A major British-based charity has launched its first campaign to help children in the UK. Save the Children said Britain's poorest youngsters were bearing the greatest burden of the recession - having their parents go hungry to feed them, missing regular hot meals, unable to afford warm coats and new shoes and suffering enormous emotional strain.
The charity claims a quarter of children below the age of 16 in the East of England and the East Midlands are living in poverty. That amounts to 300,000 children in the East and 200,000 in the East Midlands.
It is aiming to raise £500,000 to help its work in the UK, targeting the poorest children - the first time it has appealed to the UK public for funds to help children at home.
– Justin Forsyth, Chief Executive, Save The Children
"No child should see their parent going hungry or start the new term without a warm coat and with holes in their shoes. Poverty is tearing families apart, with parents buckling under the pressure of mounting bills and children seeing their parents argue more about money. That's why for the first time in our history we are launching a UK appeal. We need to help poor families survive the recession."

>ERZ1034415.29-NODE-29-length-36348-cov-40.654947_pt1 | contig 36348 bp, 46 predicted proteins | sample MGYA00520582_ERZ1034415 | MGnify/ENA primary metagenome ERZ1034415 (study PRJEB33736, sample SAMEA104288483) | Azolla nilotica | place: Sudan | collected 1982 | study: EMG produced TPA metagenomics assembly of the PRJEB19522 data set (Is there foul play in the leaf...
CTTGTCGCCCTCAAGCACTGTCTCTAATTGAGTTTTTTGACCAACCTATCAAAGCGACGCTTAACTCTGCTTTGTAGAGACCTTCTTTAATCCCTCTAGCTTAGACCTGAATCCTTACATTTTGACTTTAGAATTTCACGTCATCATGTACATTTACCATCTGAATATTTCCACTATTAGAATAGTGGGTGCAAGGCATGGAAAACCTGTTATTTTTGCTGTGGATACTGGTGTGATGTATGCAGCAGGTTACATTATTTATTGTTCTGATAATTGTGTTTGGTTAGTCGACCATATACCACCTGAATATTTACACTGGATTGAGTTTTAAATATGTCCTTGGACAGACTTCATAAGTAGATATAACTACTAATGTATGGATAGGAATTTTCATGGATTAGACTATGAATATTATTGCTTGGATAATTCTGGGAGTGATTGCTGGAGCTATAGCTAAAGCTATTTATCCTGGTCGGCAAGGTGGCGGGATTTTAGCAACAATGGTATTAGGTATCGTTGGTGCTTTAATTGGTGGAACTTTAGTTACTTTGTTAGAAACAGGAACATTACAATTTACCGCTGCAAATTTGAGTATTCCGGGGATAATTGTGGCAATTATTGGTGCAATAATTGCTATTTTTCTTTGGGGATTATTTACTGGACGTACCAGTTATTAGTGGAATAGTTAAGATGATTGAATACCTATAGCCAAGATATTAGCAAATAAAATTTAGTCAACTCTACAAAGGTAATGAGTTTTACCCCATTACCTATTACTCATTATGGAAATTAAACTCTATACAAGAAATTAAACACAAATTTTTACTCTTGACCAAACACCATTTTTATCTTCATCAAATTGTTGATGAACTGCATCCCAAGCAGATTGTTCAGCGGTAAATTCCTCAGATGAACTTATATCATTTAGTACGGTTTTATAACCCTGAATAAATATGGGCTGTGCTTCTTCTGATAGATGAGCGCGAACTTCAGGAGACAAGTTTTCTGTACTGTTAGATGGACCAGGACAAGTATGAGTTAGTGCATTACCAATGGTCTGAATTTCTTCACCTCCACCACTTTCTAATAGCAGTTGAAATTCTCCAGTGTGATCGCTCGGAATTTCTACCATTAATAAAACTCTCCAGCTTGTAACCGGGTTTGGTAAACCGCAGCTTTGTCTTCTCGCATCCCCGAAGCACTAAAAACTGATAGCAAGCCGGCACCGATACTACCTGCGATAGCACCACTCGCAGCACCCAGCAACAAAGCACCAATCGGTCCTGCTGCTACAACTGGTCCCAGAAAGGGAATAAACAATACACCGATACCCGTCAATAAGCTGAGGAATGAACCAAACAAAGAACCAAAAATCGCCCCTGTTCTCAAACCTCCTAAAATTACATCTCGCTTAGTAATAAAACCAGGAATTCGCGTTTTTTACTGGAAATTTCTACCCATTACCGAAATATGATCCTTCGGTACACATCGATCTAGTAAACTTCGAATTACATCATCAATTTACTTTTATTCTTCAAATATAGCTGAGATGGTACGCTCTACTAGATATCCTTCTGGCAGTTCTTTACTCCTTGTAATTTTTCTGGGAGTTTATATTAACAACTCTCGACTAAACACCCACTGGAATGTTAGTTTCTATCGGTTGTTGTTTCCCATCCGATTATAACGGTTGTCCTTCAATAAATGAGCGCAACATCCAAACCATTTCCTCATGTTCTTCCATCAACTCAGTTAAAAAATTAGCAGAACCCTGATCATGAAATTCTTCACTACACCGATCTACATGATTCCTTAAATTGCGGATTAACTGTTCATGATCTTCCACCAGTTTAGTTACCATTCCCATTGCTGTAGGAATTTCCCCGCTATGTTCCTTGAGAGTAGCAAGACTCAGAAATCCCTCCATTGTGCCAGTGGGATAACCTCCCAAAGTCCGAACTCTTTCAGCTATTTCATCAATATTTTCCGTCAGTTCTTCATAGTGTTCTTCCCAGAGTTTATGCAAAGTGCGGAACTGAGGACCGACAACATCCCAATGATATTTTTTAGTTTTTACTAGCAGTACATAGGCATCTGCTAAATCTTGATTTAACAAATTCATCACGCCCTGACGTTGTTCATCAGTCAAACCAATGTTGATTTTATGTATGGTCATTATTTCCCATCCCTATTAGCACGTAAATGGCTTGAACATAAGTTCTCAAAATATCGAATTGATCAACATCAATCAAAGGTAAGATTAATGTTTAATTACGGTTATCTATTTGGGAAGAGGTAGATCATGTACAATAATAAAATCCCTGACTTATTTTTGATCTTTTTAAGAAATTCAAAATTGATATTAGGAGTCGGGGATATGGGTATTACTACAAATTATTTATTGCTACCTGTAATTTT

Maria Gregory from Newmarket has a two-year old son Taiu and after bills they have £17 a week to live on. She says she struggles to pay bills and the majority of her groceries come from a food bank.
David Cameron was questioned about the campaign during the weekly Prime Minister's Question Time, as Labour MP Alison McGovern cited Save the Children's work and said families in her Wirral constituency "faced the indignity of food banks".
Mr Cameron said: "We are making sure we target help on the poorest families in our country, which is what we have done through the tax credit system.
"At the same time I think we should praise all voluntary and big society efforts to help the poorest families in our country as well."